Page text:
Few topics in finance garner as much attention – and varied opinion – as mortgage finance reform.
Observers on both sides of the aisle agree that steps are needed to delimit GSE involvement and attendant taxpayer exposure, but that consensus usually disappears when debate turns to specific measures for reform.
Last week we noted a crack in the ice at the American Mortgage Conference (AMC) in Raleigh, North Carolina. The conference is sponsored by the North Carolina Bankers Association. AMC draws policy makers and thought leaders from across the country to speak freely about the state of the single family mortgage market and offer their prescriptions for industry health.
Ideological differences remain regarding how the federal government should help ensure a vibrant mortgage market, but we also heard speakers uniformly endorse ways to bring more private capital into the market through measures such as enhanced use of first loss positions assumed by institutional investors.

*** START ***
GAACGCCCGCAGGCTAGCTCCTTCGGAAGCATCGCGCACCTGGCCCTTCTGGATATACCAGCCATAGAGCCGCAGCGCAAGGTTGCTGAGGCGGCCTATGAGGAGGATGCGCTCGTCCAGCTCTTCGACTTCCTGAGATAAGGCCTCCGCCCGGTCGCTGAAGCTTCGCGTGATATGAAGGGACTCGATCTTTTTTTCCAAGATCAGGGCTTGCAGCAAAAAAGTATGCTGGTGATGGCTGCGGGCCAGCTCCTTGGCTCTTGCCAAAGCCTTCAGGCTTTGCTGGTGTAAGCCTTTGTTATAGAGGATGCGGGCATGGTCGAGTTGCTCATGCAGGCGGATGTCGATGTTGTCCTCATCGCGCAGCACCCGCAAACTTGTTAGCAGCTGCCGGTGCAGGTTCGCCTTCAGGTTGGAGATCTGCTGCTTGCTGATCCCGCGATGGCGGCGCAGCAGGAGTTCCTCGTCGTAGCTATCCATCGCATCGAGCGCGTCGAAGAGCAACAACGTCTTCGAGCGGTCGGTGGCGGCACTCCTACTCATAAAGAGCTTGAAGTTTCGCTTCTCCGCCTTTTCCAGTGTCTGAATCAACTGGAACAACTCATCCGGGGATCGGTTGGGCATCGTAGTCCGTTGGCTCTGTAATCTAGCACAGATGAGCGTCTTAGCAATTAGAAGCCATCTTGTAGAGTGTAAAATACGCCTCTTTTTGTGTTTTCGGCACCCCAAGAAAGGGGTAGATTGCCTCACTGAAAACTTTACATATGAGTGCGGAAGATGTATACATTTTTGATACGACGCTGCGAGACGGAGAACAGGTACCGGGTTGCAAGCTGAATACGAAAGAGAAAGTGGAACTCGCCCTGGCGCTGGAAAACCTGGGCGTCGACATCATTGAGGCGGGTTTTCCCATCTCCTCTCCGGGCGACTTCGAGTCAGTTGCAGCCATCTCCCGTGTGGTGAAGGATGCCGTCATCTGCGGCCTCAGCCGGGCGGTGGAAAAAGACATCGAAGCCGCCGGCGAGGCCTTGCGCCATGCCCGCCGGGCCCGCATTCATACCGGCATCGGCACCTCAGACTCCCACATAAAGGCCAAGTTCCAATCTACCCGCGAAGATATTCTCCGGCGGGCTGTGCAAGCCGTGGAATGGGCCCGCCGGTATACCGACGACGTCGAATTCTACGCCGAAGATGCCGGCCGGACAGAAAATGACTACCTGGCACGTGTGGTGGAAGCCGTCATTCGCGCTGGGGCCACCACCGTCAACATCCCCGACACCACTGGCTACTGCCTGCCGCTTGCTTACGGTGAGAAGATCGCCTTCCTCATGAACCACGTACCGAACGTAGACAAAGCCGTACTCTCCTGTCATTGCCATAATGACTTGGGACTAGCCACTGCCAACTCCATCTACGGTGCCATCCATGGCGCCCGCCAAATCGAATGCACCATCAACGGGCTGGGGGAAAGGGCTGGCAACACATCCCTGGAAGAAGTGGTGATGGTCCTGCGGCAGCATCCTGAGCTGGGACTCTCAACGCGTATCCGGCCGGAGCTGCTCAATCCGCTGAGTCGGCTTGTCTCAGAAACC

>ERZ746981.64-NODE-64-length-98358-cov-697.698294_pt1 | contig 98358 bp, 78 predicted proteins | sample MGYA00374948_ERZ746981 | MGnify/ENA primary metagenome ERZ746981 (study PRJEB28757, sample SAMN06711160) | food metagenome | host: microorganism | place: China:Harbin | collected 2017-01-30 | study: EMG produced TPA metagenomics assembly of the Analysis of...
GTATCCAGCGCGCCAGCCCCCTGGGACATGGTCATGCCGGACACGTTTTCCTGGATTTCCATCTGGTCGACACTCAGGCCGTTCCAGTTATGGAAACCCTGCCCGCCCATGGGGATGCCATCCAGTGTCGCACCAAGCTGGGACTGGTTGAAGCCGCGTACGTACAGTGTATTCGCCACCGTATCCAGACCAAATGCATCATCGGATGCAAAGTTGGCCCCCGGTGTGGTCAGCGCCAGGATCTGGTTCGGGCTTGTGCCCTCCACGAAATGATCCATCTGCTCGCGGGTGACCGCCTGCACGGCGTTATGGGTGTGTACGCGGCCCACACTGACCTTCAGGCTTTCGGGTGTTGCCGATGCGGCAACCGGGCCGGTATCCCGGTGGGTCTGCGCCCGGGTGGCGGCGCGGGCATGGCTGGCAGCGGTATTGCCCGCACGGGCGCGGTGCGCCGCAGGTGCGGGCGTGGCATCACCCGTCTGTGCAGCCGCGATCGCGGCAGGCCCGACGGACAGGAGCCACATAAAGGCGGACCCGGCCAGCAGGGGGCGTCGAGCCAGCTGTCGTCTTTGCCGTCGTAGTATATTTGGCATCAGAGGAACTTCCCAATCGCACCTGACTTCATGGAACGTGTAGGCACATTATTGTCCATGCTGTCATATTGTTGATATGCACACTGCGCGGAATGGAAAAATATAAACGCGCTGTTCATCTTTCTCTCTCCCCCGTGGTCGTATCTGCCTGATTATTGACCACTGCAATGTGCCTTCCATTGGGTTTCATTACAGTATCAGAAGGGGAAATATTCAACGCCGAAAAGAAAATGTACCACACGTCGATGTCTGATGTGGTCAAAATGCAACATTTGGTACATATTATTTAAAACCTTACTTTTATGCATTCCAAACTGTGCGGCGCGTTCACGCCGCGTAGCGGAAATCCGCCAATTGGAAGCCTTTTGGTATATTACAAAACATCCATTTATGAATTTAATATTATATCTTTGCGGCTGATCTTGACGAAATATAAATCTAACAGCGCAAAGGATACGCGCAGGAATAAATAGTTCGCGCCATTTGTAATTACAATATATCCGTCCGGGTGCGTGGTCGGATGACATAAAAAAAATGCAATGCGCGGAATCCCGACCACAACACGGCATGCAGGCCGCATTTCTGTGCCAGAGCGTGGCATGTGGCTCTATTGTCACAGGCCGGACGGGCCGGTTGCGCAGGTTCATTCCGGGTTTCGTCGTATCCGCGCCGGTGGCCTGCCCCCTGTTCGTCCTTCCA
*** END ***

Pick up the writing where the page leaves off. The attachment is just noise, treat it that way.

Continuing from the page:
We salute leaders who endorse responsible reforms designed to preserve mortgage access and market liquidity, using a greater proportion of capital from the private sector. Further, we are encouraged by the growing recognition that effective mortgage finance reform must also address the dramatic changes in cultural demographics, employment dynamics, and personal preferences of today’s home buyers.
Hopefully, lawmakers will take up reforms set forth in the inspired presentations and panel discussions witnessed at the 2015 American Mortgage Conference.